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Thursday, May 27, 2010

Metal Louvre: Dio - Holy Diver




As the digital realm begins to dumb down the aesthetics of music presentation, The Metal Minute proudly begins a new feature dedicated to the visual aspect of heavy metal.

Before iTunes and Rhapsody, album covers were just as important to record sales as the product itself. Unfortunately there was a time when the adage "Don't judge a book by its cover" went to such extremes you were potentially buying crap under the guise of eye-popping art.

Nonetheless, imagery is part of the deal if you're a music lover. A good album cover helps sell. A great album cover establishes the connection between artist and listener, solidifying the bond of experience versus merely providing mere air filler.

It's only fitting we begin this tour of a Metal Louvre with the late Ronnie James Dio. This, following Ozzy's Diary of a Madman and Iron Maiden's Killers was my indoctrination into heavy music. I soon won't forget that fateful summer day in 1983 when my eyes couldn't believe what I saw on Holy Diver, much less what it heard within the first few seconds of "Stand Up and Shout." Talk about an experience.

I'd like to dedicate Holy Diver to Pastor Fred Phillips and the Woodsboro Baptists. This is all you see in a beautiful man whom you chose not to know deeper, so let the chains fly where they will. Or as Ronnie sang an album later, the chains are on...

7 comments:

tarleisio said...

I think that's a great idea! I'm old enough to remember the bad old days of vinyl when the cover, the liner notes, and the album itself sort of all came together in one complete visual, verbal and aural package of artistic vision called The Day I Bought That Album That Blew My Head Apart.

And promptly went home, put it on the record player and played it to death at tinnitus-inducing levels until told otherwise!

When CDs came along around 1983 or so, it just wasn't the same anymore. And in these days of streaming media and mp3s, a lot of that physical, tactile experience is lost, even if it's more practical.

There are so many great album covers out there. I think you chose a great one to start!

DPTH International said...

I agree, Ray. I have bought several albums based solely on the album cover. Some have been shit, but what can you do. Most CD stores offer listening stations now, so I can at least check the quality of the music before I buy.

Having come into the metal scene during the cassette years and eventually CD, I am used to the smaller canvas.

Still, you can't beat heavy metal album covers.

Ray Van Horn, Jr. said...

Thanks, gents, I hope you enjoy this series. I've made quite a long selection list covering metal album covers from its early years to the present.

I had my share of burns from glorified packaging, but it's funny, you laugh at it all now since we were all duped back then and now know better.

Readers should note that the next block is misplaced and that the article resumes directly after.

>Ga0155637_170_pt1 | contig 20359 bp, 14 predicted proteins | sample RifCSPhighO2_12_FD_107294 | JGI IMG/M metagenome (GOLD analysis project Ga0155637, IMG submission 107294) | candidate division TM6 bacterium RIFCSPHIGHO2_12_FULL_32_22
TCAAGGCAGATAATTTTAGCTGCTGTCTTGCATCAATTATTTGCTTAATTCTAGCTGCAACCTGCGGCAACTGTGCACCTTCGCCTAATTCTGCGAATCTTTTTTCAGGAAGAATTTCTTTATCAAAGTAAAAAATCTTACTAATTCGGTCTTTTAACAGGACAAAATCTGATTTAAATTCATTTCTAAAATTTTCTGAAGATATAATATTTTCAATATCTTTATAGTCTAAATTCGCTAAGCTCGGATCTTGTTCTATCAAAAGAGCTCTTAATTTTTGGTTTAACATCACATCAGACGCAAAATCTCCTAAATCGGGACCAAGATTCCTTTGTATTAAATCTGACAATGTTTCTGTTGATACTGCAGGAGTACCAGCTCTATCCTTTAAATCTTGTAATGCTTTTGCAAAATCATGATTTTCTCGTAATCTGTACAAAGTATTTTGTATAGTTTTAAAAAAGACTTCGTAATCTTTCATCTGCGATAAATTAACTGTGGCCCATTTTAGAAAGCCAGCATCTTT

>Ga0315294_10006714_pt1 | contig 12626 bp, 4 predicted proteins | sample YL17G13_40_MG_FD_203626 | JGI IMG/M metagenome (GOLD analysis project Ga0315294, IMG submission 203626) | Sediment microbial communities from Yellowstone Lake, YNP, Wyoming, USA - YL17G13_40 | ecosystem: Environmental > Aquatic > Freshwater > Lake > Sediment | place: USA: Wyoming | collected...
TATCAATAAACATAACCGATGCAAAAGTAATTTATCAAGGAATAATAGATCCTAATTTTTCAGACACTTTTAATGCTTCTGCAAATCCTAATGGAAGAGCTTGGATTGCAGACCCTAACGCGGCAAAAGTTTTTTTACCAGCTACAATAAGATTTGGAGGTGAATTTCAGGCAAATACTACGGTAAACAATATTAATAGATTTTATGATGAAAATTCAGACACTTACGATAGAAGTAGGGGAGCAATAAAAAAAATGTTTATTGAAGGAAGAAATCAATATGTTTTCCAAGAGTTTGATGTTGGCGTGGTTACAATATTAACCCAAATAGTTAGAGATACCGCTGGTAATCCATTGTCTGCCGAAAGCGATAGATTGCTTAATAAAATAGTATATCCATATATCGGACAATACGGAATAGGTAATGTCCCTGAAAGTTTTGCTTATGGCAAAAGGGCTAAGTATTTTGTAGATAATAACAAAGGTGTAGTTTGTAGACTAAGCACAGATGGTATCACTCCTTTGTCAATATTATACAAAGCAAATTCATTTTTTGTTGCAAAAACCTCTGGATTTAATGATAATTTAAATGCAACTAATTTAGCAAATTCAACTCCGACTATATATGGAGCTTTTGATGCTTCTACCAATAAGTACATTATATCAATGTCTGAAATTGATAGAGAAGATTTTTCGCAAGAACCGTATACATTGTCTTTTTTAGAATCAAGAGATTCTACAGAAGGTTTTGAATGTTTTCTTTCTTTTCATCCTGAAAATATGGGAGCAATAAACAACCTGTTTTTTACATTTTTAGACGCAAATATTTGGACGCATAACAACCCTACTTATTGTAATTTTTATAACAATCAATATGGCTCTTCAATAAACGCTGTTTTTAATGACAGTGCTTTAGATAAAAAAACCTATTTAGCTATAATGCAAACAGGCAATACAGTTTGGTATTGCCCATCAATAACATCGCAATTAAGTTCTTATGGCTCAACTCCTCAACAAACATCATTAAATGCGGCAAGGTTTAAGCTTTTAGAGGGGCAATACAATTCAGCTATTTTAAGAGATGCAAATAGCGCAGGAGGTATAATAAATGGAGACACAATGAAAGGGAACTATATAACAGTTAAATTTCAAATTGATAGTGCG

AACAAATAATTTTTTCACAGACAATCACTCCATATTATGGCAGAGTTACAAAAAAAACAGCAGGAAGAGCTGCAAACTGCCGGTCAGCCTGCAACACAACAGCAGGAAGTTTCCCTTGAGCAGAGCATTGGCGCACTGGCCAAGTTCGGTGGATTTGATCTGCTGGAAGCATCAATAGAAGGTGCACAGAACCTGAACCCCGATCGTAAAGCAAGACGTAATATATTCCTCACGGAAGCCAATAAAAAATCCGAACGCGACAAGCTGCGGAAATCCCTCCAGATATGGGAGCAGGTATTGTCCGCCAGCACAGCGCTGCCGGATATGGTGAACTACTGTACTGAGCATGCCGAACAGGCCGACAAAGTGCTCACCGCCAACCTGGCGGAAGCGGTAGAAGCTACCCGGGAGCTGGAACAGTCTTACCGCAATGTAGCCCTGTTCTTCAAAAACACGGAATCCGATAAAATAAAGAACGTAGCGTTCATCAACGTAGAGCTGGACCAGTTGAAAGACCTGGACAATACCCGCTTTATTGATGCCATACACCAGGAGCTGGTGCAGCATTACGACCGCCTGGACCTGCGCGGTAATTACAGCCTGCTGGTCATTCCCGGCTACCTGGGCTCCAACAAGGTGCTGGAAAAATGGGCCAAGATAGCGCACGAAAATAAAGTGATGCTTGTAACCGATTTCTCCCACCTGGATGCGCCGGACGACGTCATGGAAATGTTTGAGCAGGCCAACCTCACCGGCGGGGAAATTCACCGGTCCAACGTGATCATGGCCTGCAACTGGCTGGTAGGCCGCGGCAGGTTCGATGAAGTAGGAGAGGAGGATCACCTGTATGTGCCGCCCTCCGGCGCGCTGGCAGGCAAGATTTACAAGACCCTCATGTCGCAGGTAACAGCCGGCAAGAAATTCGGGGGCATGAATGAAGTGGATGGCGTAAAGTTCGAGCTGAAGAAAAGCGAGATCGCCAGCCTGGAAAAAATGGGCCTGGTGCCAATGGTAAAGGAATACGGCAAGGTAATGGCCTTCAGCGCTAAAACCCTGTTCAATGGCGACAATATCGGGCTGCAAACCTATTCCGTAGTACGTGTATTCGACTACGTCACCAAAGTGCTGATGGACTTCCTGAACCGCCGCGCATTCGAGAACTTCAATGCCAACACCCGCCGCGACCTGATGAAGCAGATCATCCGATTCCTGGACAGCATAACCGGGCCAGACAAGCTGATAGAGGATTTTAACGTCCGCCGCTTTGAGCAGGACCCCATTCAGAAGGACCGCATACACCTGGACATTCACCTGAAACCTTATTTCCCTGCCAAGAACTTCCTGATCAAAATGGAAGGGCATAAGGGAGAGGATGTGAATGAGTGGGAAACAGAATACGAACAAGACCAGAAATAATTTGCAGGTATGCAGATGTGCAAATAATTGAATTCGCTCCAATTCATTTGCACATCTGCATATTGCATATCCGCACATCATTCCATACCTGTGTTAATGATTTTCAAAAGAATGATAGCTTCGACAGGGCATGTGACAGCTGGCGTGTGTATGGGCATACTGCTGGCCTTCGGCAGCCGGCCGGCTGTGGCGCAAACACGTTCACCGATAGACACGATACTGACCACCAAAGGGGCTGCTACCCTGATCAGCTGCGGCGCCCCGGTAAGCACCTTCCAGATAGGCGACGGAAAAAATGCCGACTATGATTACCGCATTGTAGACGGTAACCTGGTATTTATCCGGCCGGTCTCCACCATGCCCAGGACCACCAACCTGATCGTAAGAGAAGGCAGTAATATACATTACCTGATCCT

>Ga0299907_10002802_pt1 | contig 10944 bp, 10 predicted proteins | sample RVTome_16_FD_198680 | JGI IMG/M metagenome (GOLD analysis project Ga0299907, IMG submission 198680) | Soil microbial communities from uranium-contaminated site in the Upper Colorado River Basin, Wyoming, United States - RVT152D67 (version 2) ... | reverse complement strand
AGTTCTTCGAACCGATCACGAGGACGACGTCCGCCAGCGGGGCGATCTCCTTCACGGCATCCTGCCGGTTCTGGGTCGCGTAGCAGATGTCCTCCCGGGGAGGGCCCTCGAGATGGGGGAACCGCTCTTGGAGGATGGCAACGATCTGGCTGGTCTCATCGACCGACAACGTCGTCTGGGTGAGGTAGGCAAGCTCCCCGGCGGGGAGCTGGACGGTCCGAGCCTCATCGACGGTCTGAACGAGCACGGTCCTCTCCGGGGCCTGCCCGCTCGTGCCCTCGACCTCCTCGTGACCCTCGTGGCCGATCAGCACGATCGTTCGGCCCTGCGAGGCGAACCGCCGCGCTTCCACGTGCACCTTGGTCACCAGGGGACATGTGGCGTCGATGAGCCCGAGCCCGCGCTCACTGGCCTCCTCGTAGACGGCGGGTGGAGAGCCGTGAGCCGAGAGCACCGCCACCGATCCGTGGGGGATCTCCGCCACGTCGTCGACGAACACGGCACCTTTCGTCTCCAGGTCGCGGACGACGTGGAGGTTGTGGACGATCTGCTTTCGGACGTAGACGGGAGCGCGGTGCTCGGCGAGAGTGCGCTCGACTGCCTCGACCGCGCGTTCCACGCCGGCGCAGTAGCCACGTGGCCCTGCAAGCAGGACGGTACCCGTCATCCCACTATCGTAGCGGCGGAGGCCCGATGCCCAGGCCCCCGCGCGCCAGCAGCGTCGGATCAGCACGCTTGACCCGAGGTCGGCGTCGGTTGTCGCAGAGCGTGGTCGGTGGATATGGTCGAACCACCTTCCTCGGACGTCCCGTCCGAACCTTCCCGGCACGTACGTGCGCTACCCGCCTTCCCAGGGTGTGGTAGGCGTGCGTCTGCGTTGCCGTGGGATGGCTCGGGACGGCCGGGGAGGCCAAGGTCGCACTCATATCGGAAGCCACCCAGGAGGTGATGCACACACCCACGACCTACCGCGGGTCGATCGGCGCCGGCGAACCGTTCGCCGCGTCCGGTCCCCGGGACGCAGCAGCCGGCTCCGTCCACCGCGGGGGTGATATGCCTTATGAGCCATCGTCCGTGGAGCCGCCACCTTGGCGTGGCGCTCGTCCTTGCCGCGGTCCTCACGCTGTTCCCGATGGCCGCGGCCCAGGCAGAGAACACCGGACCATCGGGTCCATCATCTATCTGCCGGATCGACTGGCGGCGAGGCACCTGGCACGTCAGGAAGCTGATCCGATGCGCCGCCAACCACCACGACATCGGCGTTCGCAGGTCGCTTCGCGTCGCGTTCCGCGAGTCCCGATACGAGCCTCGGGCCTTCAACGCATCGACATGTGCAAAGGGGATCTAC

Of course, this series will have a heavy lean on albums that are GOOD and happen to have incredible packaging too.

It's a celebration of art as much as the music. I'm afraid the deeper we keep digitalizing music, the visual expression will suffer or ultimately fade altogether.

Metal Mark said...

"I soon won't forget that fateful summer day in 1982 when my eyes couldn't believe what I saw on Holy Diver"

I can't believe my eyes because it actually came in 1983. Great cover though. I probably like the Last in Line just a little more for cover and music.

Here is someone else who liked this cover.

http://metalmark.blogspot.com/2007/01/smash-alley-too-late-to-say-no-2007.html

Ray Van Horn, Jr. said...

okay, fine, Mark, you got me...guess I need to dust off the old memory banks...I'm fucking 40 now, Jesus :) So are you, for that matter. ; )

The Klepto said...

Although I am a child of the CD era, I still love the artwork for albums - both from the past and from the present. And I do agree that the stress for great album artwork has begun to wane, every now and then I come across something awesome.
Below is a link to my site, depicting the album artwork from the progressive metal (mostly instrumental) band Giant Squid's second release The Ichthyologist. This is a group that the only reason I picked them up was because of this artwork.

http://thekleptosgtm.blogspot.com/2010/03/awesome-album-art-giant-squid.html

That being said, something that also grabs my eye when searching for something new is the band name itself. I have discovered some great bands, solely basing their abilities upon their name. Bands like Infectious Grooves, Droids Attack, and Goblin Cock, have all made it past the initial glance because of the name.
Something to consider, I feel.

Ray Van Horn, Jr. said...

that's a good one, Klepto, and I'm especially fond of the artwork on Kylesa's Static Tensions and the latest Wolfmother, so the tradition continues as long as purists take an interest, but the more everything gets relegated to all-digital, you can kiss the art aspect goodbye...it's why I and my friends honor album so much as we do